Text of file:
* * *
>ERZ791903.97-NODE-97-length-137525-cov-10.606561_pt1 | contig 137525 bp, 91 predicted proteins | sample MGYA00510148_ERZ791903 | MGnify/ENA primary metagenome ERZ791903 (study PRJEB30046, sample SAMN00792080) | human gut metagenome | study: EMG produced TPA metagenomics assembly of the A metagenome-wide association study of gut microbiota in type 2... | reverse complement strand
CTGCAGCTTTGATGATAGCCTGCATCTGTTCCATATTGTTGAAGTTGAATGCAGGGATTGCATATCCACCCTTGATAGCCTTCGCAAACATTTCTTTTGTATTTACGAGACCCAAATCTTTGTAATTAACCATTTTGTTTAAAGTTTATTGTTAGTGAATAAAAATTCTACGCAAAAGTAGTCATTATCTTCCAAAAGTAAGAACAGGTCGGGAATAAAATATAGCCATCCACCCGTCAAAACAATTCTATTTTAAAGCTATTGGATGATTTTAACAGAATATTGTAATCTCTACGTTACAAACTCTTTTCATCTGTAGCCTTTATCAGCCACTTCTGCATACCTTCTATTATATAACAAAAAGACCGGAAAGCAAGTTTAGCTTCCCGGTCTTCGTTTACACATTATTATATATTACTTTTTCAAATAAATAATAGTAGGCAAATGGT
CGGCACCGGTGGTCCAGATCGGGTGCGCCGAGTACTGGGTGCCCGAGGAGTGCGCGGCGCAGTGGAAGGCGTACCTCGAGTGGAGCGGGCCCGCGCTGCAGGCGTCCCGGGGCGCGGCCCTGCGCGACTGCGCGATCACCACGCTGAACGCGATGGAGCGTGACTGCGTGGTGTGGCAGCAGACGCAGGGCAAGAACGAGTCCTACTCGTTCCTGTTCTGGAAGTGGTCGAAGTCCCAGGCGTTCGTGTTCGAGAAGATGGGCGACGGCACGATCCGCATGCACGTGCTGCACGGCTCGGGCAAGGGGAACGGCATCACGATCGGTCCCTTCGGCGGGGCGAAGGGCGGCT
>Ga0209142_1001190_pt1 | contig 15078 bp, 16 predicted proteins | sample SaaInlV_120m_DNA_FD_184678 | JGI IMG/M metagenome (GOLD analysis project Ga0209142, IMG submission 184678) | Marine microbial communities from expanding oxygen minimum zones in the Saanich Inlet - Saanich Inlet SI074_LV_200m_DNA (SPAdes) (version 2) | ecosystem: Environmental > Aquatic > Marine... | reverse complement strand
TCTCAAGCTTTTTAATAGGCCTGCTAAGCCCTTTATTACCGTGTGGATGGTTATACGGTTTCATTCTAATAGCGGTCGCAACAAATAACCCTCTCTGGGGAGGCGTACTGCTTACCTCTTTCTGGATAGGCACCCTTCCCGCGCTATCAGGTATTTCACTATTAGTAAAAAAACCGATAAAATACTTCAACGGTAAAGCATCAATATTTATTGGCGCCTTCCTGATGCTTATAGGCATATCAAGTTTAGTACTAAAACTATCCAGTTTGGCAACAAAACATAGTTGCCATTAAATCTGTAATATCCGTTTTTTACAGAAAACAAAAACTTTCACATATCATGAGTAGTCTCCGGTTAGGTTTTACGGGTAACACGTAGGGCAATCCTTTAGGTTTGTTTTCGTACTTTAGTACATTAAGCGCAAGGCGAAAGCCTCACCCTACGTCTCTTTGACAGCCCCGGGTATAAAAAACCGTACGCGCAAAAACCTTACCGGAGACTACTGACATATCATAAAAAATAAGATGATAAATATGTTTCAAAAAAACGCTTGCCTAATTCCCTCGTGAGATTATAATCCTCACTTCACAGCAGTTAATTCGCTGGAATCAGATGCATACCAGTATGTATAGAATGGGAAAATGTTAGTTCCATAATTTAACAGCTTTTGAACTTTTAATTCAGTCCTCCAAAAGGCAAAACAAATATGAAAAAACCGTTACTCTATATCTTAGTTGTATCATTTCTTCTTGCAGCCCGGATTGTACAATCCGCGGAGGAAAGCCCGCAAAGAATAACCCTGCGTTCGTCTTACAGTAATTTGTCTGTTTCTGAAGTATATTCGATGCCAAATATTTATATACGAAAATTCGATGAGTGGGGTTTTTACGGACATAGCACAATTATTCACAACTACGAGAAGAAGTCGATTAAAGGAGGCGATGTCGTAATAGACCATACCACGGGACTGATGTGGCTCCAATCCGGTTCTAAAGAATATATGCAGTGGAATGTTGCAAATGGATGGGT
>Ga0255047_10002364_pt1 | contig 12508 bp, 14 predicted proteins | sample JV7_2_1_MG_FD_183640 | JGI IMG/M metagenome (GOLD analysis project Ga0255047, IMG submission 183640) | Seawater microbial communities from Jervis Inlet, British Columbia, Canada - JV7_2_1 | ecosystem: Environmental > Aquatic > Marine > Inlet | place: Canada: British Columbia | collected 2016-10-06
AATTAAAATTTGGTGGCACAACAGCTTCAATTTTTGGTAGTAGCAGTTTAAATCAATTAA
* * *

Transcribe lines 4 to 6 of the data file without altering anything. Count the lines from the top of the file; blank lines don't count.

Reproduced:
>Ga0209142_1001190_pt1 | contig 15078 bp, 16 predicted proteins | sample SaaInlV_120m_DNA_FD_184678 | JGI IMG/M metagenome (GOLD analysis project Ga0209142, IMG submission 184678) | Marine microbial communities from expanding oxygen minimum zones in the Saanich Inlet - Saanich Inlet SI074_LV_200m_DNA (SPAdes) (version 2) | ecosystem: Environmental > Aquatic > Marine... | reverse complement strand
TCTCAAGCTTTTTAATAGGCCTGCTAAGCCCTTTATTACCGTGTGGATGGTTATACGGTTTCATTCTAATAGCGGTCGCAACAAATAACCCTCTCTGGGGAGGCGTACTGCTTACCTCTTTCTGGATAGGCACCCTTCCCGCGCTATCAGGTATTTCACTATTAGTAAAAAAACCGATAAAATACTTCAACGGTAAAGCATCAATATTTATTGGCGCCTTCCTGATGCTTATAGGCATATCAAGTTTAGTACTAAAACTATCCAGTTTGGCAACAAAACATAGTTGCCATTAAATCTGTAATATCCGTTTTTTACAGAAAACAAAAACTTTCACATATCATGAGTAGTCTCCGGTTAGGTTTTACGGGTAACACGTAGGGCAATCCTTTAGGTTTGTTTTCGTACTTTAGTACATTAAGCGCAAGGCGAAAGCCTCACCCTACGTCTCTTTGACAGCCCCGGGTATAAAAAACCGTACGCGCAAAAACCTTACCGGAGACTACTGACATATCATAAAAAATAAGATGATAAATATGTTTCAAAAAAACGCTTGCCTAATTCCCTCGTGAGATTATAATCCTCACTTCACAGCAGTTAATTCGCTGGAATCAGATGCATACCAGTATGTATAGAATGGGAAAATGTTAGTTCCATAATTTAACAGCTTTTGAACTTTTAATTCAGTCCTCCAAAAGGCAAAACAAATATGAAAAAACCGTTACTCTATATCTTAGTTGTATCATTTCTTCTTGCAGCCCGGATTGTACAATCCGCGGAGGAAAGCCCGCAAAGAATAACCCTGCGTTCGTCTTACAGTAATTTGTCTGTTTCTGAAGTATATTCGATGCCAAATATTTATATACGAAAATTCGATGAGTGGGGTTTTTACGGACATAGCACAATTATTCACAACTACGAGAAGAAGTCGATTAAAGGAGGCGATGTCGTAATAGACCATACCACGGGACTGATGTGGCTCCAATCCGGTTCTAAAGAATATATGCAGTGGAATGTTGCAAATGGATGGGT
>Ga0255047_10002364_pt1 | contig 12508 bp, 14 predicted proteins | sample JV7_2_1_MG_FD_183640 | JGI IMG/M metagenome (GOLD analysis project Ga0255047, IMG submission 183640) | Seawater microbial communities from Jervis Inlet, British Columbia, Canada - JV7_2_1 | ecosystem: Environmental > Aquatic > Marine > Inlet | place: Canada: British Columbia | collected 2016-10-06